Today marks the beginning of Holy Week around the world, as our Savior and King entered Jerusalem riding on the humblest of work animals. A beast of burden, Christ told His disciples to go into the city and obtain the donkey for what would be His grand entrance into the city of God. It must have been a wonderfully strange spectacle to see the man haled King by these peasants who laid down cloaks and raised branches from the palm and olive trees along Christ’s path. His following had swelled as the City began its somber observance of the Passover, a time of remembrance. It was a high feast for the children of Israel that marked their deliverance from the bondage of slavery. It was a time in the life of this people when God gathered them all in one place, in His Holy City, to enter into His presence. They brought their lamb of sacrifice and presented it to the Lord who blessed it, made it Holy and returned it to the people. They then ate this great feast in the presence of their God who consecrated His people, making them Holy. Little did they know that this year, as Christ entered the Holy City through the procession of palms, that He was the Lamb being offered up, not by the people, but by God Himself. And He was offered up for us so that we may be made Holy by His body and His blood, that we might be raised up as He would be for the forgiveness of sins.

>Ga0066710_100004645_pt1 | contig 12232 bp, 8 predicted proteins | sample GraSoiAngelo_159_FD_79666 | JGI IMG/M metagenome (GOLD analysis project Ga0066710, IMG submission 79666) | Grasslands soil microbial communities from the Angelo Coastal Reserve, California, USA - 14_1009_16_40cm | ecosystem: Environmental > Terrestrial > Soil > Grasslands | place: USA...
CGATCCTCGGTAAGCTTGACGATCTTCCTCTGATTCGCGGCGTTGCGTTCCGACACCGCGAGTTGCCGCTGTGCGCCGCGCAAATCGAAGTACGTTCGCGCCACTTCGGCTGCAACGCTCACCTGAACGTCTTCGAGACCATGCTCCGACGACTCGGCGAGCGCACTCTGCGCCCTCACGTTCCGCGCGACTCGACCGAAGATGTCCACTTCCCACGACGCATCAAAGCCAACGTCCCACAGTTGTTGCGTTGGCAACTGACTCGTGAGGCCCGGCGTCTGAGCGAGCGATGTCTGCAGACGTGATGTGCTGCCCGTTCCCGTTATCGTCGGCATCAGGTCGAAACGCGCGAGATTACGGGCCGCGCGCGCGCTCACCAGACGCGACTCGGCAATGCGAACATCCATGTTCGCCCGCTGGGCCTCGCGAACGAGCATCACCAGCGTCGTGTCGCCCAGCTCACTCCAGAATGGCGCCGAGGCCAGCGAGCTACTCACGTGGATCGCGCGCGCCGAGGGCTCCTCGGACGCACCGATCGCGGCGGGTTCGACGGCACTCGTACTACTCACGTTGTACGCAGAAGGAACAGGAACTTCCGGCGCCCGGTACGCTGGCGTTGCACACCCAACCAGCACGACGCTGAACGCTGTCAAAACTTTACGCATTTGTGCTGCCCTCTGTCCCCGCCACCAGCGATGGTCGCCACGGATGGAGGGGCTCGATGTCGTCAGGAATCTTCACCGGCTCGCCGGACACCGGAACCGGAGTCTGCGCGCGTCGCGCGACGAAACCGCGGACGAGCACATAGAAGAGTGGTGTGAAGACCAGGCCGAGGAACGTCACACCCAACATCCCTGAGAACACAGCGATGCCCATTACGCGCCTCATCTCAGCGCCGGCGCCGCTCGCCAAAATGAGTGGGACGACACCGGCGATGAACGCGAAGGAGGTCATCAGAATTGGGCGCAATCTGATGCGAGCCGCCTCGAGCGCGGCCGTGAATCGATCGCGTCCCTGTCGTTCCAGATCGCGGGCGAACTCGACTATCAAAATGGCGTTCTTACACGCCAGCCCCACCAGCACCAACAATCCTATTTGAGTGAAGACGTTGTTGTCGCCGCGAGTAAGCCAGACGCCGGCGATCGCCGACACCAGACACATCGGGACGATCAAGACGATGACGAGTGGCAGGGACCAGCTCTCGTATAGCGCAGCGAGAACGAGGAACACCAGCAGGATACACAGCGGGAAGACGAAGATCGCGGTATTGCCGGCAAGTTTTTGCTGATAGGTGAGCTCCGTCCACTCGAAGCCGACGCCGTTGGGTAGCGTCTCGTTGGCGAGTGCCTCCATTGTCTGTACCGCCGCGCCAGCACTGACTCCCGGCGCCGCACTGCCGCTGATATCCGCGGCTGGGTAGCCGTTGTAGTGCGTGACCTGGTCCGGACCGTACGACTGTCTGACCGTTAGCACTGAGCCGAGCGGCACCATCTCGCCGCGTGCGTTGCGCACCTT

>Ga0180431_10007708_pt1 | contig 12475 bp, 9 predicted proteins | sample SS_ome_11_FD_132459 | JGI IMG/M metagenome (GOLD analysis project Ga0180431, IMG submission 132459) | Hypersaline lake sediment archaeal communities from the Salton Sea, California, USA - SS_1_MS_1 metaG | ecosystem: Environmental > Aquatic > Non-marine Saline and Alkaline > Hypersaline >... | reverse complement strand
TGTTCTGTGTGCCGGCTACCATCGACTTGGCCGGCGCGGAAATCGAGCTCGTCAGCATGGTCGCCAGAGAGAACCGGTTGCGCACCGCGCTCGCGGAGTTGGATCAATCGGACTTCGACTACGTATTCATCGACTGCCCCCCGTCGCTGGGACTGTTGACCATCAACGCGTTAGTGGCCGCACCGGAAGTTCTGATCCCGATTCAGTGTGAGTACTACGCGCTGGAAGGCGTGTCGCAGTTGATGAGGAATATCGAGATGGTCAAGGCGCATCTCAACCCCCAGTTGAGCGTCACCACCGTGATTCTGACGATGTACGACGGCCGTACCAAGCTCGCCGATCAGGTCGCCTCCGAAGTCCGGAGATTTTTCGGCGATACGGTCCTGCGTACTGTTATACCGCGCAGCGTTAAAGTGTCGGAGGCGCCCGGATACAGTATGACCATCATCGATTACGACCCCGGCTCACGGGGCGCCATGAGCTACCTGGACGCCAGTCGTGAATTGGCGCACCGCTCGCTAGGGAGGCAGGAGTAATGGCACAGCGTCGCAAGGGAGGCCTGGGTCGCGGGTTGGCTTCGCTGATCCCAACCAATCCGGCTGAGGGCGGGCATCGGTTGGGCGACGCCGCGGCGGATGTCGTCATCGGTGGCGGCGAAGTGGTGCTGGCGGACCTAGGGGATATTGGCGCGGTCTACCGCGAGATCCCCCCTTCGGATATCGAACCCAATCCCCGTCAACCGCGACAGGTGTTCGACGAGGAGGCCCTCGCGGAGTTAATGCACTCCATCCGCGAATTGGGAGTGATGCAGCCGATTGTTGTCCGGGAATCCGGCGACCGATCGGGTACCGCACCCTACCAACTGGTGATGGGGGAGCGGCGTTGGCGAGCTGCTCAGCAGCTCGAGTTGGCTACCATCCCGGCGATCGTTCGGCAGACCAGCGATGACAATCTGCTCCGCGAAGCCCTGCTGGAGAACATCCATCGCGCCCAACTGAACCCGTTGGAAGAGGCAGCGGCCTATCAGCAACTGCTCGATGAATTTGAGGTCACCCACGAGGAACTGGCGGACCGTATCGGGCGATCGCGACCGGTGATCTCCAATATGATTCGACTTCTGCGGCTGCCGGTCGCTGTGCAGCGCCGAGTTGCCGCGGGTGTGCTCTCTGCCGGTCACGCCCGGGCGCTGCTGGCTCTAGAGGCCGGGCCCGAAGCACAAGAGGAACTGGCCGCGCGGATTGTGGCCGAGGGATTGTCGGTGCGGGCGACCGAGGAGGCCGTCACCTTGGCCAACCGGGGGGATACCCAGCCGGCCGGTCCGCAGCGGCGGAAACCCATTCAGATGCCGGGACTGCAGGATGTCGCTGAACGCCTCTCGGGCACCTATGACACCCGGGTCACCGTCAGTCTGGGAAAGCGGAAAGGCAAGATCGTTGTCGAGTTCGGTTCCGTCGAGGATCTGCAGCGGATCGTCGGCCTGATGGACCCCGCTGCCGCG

This week’s Sunday School Lesson: Abram Rescues Lot. This would not be the last time that Abram intervenes to rescue his nephew. Note the mysterious figure of Melchizidek, the Priest of the Most high God from the town of Salem, better known after King David as the city of Jerusalem. Here Melchizedek blesses Abram, and shares Bread and Wine with him. Sound familiar? Interview with Deaconess Pam Nielson of Concordia Publishing House. Click the link below to listen.
In the 11th Chapter of Mark, Jesus enters Jerusalem. While in the Holy City, Christ’s teaching and ministry take on a decisively different tone. He is more confrontational. The parables are pointed and direct. He seems to have less patience with those to whom His message is directed. Christ is angry. Continue Reading